A Potential Revolutionary Scientific Reinterpretation

No one thinks that all of physics, or cosmology, is solved; the reigning problems in cosmology include contradictory conclusions about the age of the universe, and the nature of “dark matter” and “dark energy,” both terms being placeholders for unknown quantities needed to explain first, the amount of gravity in the universe, given observations of attraction among distant galaxies, and second, why the universe is expanding faster than expected.

This story has been floating around for a week or two, in various venues, to the point where it’s worth mentioning here. (A lot of radical ideas are put forth, many in pop venues, that gain no traction, and which therefore I don’t mention here.)

Phys.org, 15 Mar 2024: New research suggests that our universe has no dark matter

(Phys.org is, according to Wikipedia, a science new aggregator; this particular story comes from The Astrophysical Journal.)

The current theoretical model for the composition of the universe is that it’s made of normal matter, dark energy and dark matter. A new University of Ottawa study challenges this.

A study, published today in The Astrophysical Journal, challenges the current model of the universe by showing that, in fact, it has no room for dark matter.

In , the term “dark matter” describes all that appears not to interact with light or the , or that can only be explained through . We can’t see it, nor do we know what it’s made of, but it helps us understand how galaxies, planets and stars behave.

So in what way does this mean that the scientists have been wrong? Yet again, as science skeptics would ask?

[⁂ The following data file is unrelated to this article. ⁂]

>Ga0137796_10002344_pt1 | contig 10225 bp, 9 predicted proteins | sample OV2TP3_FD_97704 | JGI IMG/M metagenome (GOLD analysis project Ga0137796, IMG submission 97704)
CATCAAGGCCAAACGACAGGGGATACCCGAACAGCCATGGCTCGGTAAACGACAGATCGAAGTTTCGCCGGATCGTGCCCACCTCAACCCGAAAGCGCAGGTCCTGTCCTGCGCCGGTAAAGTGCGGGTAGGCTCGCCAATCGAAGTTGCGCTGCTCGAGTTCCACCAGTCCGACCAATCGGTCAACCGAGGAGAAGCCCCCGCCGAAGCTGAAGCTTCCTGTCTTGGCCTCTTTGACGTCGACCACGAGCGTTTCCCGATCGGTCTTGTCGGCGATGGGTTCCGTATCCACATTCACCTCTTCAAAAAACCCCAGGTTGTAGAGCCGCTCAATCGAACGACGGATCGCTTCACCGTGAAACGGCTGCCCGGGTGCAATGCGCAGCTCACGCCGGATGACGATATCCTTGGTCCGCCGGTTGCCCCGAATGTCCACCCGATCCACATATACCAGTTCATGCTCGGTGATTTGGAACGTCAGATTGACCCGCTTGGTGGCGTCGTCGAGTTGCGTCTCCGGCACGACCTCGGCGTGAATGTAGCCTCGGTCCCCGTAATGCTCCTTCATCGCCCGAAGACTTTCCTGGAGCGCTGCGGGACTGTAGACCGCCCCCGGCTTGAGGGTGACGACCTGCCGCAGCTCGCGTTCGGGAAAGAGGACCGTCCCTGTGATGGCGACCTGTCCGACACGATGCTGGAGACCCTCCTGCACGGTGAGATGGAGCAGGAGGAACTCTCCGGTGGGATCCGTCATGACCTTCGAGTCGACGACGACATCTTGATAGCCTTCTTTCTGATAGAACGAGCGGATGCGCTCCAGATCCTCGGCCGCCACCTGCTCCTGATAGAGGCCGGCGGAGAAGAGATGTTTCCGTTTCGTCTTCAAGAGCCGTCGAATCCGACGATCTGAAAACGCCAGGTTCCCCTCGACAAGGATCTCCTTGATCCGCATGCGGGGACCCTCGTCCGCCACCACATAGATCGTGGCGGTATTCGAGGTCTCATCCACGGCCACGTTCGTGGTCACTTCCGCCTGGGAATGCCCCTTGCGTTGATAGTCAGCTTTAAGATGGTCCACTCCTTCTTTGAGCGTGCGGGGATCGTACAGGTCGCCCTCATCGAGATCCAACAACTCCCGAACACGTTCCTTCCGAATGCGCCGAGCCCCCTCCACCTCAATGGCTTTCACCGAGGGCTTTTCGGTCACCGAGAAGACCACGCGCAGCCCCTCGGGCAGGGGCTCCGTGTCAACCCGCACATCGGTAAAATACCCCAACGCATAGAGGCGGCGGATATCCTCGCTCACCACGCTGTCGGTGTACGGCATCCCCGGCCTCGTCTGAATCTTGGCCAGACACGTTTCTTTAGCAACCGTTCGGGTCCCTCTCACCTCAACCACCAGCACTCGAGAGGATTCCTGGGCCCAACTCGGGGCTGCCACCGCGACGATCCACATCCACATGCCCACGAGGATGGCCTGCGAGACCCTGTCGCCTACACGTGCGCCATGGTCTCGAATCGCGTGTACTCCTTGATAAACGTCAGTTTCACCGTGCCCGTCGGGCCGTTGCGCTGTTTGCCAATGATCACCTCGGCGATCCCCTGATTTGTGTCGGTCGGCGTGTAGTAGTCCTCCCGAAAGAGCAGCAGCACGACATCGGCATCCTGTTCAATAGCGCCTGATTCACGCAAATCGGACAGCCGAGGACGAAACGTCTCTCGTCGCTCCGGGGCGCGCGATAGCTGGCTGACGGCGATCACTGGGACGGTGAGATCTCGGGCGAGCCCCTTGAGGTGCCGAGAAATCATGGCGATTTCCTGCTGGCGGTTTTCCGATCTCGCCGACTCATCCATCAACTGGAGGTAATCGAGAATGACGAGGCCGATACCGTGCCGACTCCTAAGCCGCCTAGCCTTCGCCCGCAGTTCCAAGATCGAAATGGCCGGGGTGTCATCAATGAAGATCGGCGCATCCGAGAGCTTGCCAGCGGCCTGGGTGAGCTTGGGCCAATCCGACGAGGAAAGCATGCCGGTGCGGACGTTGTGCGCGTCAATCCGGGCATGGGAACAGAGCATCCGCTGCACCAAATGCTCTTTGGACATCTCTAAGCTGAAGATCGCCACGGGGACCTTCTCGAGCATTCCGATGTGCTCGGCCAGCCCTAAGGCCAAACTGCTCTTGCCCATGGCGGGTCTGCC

They may have been wrong only in interpretation, not in observation, and ‘wrong’ because they have so far been cautious in the way they have done that interpretation. You don’t propose radical reinterpretation of accepted theory lightly. The proposal from the University of Ottawa suggests that two ideas, long floated but so-far dismissed, might explain the observations that suggested the idea of dark matter in the first place. Namely: that some of the cosmic constants, including the speed of light, may have changed over cosmic history.

This model combines two ideas—about how the forces of nature decrease over cosmic time and about light losing energy when it travels a long distance. It’s been tested and has been shown to match up with several observations, such as about how galaxies are spread out and how light from the early universe has evolved.

Until now, there’s been no reason to suppose that these cosmic constants have ever changed. Everywhere we look in the universe, objects seem to behave according to the same laws of physics that we can observe locally, in physics labs on Earth.

“In standard cosmology, the accelerated expansion of the universe is said to be caused by dark energy but is in fact due to the weakening forces of nature as it expands, not due to .”

So, this is revolutionary, if it stands up. This is how science works, and has worked: it is able to overturn old assumptions with new data, or new interpretations, and gradually close in on a greater understanding of the universe we live in.


And this piece suggests that this re-interpretation of data implies that the universe is 27 billion years old (not 14.3 billion, the current consensus).

Earth.com, 15 Mar 2024: Study: Dark matter does not exist and the universe is 27 billion years old

“The study’s findings confirm our previous work, which suggested that the universe is 26.7 billion years old, negating the necessity for dark matter’s existence,” Gupta explains.

“Contrary to standard cosmological theories where the accelerated expansion of the universe is attributed to dark energy, our findings indicate that this expansion is due to the weakening forces of nature, not dark energy,” he continued.


Such a radical change in the conclusions about the history of the universe? Sure. But that’s what scientists do — they continually re-examine previous conclusions, and change their minds, as new evidence or new interpretations appear. There have been revolutions in scientific thinking for centuries, ever since Copernicus, and Galileo. (The anti-science forces *never* change their minds.)

It’s thrilling to think that we still live in an age in which basic scientific discoveries are still being made.

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